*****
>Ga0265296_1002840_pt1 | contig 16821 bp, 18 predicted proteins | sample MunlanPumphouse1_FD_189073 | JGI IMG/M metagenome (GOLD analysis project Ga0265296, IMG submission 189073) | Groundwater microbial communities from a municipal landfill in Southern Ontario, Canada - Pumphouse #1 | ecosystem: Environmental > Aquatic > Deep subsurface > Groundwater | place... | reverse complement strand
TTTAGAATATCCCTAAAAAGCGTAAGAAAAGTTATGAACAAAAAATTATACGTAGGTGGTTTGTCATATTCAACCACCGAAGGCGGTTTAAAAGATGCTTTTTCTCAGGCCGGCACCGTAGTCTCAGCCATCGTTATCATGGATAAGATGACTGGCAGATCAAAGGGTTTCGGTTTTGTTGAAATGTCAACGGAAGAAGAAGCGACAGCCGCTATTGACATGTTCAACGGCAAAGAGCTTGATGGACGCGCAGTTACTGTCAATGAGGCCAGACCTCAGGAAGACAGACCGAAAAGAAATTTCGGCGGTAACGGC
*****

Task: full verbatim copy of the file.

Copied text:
>Ga0265296_1002840_pt1 | contig 16821 bp, 18 predicted proteins | sample MunlanPumphouse1_FD_189073 | JGI IMG/M metagenome (GOLD analysis project Ga0265296, IMG submission 189073) | Groundwater microbial communities from a municipal landfill in Southern Ontario, Canada - Pumphouse #1 | ecosystem: Environmental > Aquatic > Deep subsurface > Groundwater | place... | reverse complement strand
TTTAGAATATCCCTAAAAAGCGTAAGAAAAGTTATGAACAAAAAATTATACGTAGGTGGTTTGTCATATTCAACCACCGAAGGCGGTTTAAAAGATGCTTTTTCTCAGGCCGGCACCGTAGTCTCAGCCATCGTTATCATGGATAAGATGACTGGCAGATCAAAGGGTTTCGGTTTTGTTGAAATGTCAACGGAAGAAGAAGCGACAGCCGCTATTGACATGTTCAACGGCAAAGAGCTTGATGGACGCGCAGTTACTGTCAATGAGGCCAGACCTCAGGAAGACAGACCGAAAAGAAATTTCGGCGGTAACGGC